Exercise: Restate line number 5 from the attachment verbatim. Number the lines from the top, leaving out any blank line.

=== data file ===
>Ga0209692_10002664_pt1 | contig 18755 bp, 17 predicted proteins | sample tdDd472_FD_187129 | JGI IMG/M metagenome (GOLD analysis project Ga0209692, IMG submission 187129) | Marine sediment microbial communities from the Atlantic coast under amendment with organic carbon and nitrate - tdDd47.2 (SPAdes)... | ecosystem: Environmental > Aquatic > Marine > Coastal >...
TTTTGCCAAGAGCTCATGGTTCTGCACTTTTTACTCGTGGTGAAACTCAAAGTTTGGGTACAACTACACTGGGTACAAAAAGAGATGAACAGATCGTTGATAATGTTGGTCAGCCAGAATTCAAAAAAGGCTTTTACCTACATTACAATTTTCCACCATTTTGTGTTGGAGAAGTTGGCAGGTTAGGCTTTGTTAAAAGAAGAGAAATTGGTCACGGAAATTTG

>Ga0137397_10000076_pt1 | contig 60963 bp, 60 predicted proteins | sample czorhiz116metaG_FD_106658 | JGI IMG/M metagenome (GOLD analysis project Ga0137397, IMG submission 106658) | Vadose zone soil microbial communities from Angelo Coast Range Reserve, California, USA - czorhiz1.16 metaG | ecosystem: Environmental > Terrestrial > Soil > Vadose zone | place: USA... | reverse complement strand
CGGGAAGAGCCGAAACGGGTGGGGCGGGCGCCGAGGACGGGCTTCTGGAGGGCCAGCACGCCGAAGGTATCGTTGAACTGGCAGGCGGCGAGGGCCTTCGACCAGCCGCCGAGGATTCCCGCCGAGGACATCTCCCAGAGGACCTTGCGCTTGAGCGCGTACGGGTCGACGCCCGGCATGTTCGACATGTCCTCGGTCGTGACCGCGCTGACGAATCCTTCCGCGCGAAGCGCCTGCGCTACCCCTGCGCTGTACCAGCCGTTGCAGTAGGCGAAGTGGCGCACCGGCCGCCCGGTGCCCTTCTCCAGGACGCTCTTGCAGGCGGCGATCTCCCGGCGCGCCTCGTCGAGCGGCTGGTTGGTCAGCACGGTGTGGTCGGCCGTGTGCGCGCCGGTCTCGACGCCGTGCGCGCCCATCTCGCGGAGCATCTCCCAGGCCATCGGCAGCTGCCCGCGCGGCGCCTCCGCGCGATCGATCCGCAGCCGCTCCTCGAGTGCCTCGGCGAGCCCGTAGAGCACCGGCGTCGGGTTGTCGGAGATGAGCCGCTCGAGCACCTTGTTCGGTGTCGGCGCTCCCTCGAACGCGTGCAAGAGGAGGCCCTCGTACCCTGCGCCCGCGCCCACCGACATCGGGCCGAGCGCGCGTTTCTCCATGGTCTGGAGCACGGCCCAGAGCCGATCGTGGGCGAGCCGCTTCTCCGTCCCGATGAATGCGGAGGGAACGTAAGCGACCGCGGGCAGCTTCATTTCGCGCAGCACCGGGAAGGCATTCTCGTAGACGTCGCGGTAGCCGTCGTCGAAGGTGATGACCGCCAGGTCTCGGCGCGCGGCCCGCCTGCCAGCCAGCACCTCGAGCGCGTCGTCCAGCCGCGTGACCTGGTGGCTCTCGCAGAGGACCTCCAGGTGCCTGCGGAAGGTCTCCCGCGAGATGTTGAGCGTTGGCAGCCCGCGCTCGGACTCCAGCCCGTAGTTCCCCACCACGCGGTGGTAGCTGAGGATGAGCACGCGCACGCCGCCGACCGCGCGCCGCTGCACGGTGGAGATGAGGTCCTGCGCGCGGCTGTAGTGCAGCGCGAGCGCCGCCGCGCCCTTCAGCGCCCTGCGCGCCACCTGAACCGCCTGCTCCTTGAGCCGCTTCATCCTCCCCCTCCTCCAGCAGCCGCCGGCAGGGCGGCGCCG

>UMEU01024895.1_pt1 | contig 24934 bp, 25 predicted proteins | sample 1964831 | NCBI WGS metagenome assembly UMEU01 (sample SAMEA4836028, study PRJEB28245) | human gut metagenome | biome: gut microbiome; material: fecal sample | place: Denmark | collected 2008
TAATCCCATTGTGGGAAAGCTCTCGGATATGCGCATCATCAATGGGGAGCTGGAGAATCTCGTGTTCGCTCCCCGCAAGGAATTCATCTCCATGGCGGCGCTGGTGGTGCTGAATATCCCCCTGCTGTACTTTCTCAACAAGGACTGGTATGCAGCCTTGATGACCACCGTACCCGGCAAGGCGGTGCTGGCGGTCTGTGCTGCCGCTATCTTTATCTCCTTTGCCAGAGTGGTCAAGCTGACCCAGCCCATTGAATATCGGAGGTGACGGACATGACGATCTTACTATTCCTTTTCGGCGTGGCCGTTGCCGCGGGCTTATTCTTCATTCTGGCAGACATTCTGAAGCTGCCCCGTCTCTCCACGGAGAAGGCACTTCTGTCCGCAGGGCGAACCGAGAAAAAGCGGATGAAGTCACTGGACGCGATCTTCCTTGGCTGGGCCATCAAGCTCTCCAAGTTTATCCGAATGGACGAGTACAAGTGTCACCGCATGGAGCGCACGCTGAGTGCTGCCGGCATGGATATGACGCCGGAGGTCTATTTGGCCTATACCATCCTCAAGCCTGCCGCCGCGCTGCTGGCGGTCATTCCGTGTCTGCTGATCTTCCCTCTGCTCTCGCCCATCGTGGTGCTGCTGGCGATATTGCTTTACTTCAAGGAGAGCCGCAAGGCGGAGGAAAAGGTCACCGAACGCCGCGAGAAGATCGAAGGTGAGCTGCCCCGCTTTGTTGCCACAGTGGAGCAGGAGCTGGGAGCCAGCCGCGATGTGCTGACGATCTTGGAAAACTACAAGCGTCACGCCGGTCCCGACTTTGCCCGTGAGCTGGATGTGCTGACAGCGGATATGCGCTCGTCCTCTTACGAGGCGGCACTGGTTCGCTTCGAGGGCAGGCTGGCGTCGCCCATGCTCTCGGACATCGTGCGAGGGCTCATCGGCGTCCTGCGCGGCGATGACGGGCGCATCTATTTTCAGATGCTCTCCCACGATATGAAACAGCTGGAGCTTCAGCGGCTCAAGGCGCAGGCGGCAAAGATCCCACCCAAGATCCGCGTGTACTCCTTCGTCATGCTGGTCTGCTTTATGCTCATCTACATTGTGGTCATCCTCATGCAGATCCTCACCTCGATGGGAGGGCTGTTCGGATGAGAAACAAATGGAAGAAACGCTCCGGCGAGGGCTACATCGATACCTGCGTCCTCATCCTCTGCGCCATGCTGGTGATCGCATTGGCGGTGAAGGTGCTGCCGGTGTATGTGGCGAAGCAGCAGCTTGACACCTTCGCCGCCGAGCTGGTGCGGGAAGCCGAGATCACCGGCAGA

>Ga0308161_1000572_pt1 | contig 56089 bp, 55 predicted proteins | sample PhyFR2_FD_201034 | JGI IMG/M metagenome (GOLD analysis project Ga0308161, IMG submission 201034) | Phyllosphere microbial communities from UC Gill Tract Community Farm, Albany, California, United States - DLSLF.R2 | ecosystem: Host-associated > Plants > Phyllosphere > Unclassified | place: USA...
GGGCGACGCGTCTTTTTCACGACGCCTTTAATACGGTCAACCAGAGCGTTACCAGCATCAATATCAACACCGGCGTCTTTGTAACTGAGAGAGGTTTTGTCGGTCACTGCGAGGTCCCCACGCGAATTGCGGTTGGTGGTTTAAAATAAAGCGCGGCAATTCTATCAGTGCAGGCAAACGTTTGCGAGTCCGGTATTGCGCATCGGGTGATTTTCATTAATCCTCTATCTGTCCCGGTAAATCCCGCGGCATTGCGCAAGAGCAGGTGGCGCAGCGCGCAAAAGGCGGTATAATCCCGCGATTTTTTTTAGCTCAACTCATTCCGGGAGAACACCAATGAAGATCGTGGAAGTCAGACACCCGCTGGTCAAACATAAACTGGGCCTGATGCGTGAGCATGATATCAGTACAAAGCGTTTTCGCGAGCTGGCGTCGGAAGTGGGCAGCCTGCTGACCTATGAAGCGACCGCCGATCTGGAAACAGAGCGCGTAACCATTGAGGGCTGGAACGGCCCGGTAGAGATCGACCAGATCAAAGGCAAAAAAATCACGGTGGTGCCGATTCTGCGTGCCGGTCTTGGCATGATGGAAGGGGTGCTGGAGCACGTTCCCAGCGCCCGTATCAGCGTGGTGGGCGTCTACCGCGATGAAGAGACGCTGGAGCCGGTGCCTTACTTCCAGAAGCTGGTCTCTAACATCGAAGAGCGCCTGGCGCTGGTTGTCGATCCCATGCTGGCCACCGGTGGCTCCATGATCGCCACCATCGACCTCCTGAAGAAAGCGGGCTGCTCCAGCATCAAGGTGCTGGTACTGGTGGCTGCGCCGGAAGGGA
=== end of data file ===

>UMEU01024895.1_pt1 | contig 24934 bp, 25 predicted proteins | sample 1964831 | NCBI WGS metagenome assembly UMEU01 (sample SAMEA4836028, study PRJEB28245) | human gut metagenome | biome: gut microbiome; material: fecal sample | place: Denmark | collected 2008